"And they are getting a boost," Voorhees says. "A shot in the arm to see citizens in South Portland successful in a persistent effort against all odds and against oil to get their community protected."
If the ordinance is too restrictive, Mayor Jalbert says the council can always make revisions. But in the event of a lawsuit, he says South Portland plans to defend the ordinance and mount a national online campaign to get environmental groups and other supporters to pay for it.
Americans today are most likely to name immigration the nation's biggest problem, but polling history suggests the alarm may have a limited shelf life.
In a Gallup survey released last week, 17 percent volunteered immigration as America's most pressing issue, narrowly topping concerns that weigh more consistently on the nation's mindset, like jobs and political leadership.
Though a small plurality, it was a sharp increase from the 5 percent who named the issue in Gallup's June poll, conducted just days before the youth migrant crisis at the border broke into the headlines and cast fresh light on the nation's troubled immigration policies.
Past polling shows a history of dramatic spikes in immigration concern, each coinciding with political flare-ups over the issue. The measure leapt beyond 15 percent twice in 2006, while Congress debated increased penalties for illegal immigration; and again to 10 percent in 2010, after Arizona passed tough anti-illegal-immigration laws.
But in each case, immigration concerns proved rather fickle; interest quickly sputtered as proposals died or other issues elbowed immigration out of the headlines.
That inconsistency might appear inherent in a survey that asks for respondents to name one issue — out of countless other possibilities — as the nation's most daunting, over-representing those that bask in a momentary media spotlight.
But Jeff Jones, managing editor of the Gallup Poll, said few issues match the polling sensitivity of immigration, which behaves more like an international crisis, such as Syria, than other domestic policy issues.
"Immigration is something that can flare up, but it typically doesn't stay in the headlines for months on end," said Jones. And like the ongoing Syrian conflict, which less than 1 percent named in Gallup's latest survey, "that doesn't mean it's getting any better, or they're finding solutions on it."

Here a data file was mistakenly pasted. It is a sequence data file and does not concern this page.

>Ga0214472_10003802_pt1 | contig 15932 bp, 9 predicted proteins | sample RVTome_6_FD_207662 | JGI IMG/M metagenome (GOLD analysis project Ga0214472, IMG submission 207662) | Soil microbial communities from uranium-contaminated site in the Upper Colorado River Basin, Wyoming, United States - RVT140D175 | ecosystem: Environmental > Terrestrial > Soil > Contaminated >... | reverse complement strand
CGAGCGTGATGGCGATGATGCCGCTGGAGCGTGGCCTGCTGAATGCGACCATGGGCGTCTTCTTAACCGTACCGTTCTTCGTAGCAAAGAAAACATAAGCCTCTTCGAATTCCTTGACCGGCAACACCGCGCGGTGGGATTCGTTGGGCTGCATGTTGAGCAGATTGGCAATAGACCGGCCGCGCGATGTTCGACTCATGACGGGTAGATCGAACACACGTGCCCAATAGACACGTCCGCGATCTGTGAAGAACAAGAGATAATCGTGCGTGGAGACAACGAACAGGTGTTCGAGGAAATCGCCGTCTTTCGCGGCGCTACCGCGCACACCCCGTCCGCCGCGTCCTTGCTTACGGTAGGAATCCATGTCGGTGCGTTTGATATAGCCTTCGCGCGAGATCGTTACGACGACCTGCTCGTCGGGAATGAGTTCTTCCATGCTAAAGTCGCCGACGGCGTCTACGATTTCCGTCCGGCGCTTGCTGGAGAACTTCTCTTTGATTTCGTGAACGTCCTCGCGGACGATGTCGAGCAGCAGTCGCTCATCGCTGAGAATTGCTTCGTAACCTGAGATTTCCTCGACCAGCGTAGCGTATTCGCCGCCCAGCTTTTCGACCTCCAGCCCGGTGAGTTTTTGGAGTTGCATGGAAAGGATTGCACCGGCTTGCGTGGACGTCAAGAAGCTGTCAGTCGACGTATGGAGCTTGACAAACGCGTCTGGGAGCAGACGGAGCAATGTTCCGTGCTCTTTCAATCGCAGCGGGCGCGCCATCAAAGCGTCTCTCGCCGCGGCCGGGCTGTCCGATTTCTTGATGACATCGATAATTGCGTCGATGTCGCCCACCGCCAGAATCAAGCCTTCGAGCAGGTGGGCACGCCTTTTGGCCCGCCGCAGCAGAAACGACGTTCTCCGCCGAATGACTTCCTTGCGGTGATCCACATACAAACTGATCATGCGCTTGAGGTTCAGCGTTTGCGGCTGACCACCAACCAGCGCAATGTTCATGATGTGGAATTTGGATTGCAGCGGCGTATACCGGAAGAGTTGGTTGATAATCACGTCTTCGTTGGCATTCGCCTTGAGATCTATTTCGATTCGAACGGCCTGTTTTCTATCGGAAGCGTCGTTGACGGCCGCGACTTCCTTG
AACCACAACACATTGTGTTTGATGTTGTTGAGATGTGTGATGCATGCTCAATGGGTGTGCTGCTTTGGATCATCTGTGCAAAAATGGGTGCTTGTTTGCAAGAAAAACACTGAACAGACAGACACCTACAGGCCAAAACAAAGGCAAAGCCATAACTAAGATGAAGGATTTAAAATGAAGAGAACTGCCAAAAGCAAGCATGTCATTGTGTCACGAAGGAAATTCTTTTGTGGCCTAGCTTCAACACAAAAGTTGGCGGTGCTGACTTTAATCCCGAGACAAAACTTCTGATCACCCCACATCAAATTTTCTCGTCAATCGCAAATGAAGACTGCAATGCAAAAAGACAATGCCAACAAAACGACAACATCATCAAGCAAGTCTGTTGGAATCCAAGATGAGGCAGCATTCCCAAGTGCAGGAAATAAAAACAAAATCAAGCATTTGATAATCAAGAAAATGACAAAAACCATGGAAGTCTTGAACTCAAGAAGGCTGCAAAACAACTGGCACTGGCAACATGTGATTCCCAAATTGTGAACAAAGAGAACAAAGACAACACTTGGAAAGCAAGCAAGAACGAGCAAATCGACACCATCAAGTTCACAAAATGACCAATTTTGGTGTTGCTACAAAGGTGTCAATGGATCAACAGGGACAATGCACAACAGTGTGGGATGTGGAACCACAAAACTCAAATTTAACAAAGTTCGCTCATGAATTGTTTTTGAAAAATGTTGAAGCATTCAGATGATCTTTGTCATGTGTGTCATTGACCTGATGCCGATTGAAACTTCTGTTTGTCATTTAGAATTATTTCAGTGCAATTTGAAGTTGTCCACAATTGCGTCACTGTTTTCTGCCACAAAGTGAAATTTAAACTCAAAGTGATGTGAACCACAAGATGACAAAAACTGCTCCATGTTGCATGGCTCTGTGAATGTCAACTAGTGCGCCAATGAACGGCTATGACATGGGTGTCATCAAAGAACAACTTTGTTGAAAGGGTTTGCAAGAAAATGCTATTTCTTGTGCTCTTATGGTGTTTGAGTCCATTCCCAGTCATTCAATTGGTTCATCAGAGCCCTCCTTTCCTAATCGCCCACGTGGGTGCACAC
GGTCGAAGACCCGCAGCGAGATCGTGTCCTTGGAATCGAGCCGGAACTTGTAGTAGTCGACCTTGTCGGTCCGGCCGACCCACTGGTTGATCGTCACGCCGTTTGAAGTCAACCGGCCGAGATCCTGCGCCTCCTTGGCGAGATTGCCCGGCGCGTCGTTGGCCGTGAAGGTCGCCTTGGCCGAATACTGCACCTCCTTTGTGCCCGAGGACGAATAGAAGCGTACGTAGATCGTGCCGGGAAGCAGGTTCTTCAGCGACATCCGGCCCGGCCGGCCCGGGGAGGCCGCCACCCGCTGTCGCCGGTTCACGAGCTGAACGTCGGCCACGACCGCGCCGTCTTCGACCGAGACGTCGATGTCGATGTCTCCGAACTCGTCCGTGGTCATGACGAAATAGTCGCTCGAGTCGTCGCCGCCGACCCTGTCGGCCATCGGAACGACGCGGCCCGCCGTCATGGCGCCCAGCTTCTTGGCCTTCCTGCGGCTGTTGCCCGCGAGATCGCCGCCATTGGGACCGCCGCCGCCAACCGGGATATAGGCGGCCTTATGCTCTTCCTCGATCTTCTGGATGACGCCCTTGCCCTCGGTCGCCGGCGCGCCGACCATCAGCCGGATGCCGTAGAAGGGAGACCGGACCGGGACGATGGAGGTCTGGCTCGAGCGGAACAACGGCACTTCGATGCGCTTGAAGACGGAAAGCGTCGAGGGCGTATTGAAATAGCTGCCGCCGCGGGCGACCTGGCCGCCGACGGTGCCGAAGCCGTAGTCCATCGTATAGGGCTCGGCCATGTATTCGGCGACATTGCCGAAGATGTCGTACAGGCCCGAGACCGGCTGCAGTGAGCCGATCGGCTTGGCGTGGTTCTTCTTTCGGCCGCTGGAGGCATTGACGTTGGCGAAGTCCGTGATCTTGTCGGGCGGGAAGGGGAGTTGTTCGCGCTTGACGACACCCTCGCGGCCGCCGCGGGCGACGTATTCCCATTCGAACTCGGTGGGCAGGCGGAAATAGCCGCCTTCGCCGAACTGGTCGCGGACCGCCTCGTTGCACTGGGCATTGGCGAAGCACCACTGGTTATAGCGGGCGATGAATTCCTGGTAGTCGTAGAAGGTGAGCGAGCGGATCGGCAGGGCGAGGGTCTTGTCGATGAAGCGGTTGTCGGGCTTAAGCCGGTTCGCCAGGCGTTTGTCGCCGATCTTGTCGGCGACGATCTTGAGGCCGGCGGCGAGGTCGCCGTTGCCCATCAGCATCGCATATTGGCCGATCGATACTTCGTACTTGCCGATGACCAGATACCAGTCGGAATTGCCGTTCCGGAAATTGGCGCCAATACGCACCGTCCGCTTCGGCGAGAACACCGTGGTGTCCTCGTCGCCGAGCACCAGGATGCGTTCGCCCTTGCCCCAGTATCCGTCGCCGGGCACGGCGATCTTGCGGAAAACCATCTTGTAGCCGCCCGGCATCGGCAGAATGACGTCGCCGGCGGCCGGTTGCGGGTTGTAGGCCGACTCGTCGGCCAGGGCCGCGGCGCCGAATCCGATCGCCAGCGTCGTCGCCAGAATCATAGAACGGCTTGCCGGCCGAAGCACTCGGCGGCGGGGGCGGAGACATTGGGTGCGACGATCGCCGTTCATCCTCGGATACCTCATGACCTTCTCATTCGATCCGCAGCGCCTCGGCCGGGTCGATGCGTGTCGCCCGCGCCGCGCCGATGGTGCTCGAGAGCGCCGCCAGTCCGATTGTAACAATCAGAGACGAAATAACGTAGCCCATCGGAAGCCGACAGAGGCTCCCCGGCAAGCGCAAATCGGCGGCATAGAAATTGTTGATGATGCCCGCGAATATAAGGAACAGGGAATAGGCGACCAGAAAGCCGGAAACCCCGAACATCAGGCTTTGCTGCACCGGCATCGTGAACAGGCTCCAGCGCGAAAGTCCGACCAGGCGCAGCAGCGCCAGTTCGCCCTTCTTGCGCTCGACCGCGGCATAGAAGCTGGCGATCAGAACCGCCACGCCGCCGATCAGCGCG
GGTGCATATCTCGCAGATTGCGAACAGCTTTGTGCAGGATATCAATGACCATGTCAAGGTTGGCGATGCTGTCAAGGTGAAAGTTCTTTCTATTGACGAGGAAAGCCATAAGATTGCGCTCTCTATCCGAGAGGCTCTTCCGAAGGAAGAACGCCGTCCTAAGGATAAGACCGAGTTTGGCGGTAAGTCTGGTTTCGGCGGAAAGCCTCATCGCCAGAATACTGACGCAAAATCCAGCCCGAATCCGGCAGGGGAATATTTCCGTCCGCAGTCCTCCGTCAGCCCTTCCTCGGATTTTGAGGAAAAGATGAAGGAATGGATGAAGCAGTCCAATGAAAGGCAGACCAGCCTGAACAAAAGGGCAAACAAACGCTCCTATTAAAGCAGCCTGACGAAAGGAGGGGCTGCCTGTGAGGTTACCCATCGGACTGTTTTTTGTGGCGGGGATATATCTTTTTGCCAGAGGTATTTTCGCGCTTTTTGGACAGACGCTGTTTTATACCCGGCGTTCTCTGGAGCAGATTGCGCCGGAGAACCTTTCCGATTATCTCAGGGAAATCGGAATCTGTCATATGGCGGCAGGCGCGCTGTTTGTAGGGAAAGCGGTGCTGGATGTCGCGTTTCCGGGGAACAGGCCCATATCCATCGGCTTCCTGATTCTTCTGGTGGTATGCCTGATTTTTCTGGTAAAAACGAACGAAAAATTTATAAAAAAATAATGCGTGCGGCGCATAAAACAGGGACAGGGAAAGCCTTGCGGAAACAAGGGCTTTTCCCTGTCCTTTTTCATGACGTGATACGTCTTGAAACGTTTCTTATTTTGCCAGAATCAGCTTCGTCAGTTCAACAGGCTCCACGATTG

Since 2010, however (the last time immigration worries erupted in the polls), the nation's interest in an immigration overhaul had steadily increased, he said. Polls had shown a marked shift from a majority worried about "halting the flow of illegal immigrants" to instead favor "dealing with immigrants already here."
But that trend could reverse amid the current border crisis, he added. Those who named immigration America's top problem in the latest survey skewed older and more Republican — groups that typically prioritize tightening border security.
Still, with three months left before the midterms, prior surges in immigration worries would have crested long before Election Day. And according to Stella Rouse, a government professor at the University of Maryland, immigration just hasn't been the issue to drive voter choices in the past.
"If you look at polls that track voters' concerns, immigration is never at the top of the list," she said. Instead, voters tend to be driven more by issues that have a more consistent foothold in our worries, like jobs and education — a trend she emphasized extends even to Hispanic voters.
But she noted this current immigration crisis could have greater longevity, in political terms, than others. "You have the whole populace engaged in this issue; before you had pockets of it," she said, pointing to decisions about harboring young migrants being made in states around the country.
And both parties have at least one good reason keep up the combative, headline-worthy rhetoric, added Efrén Pérez, a professor of political science at Vanderbilt University: It fires up the bases.
"The closer you get to Election Day, the more incentive you have to keep it an issue," he said. "You know it's a live wire."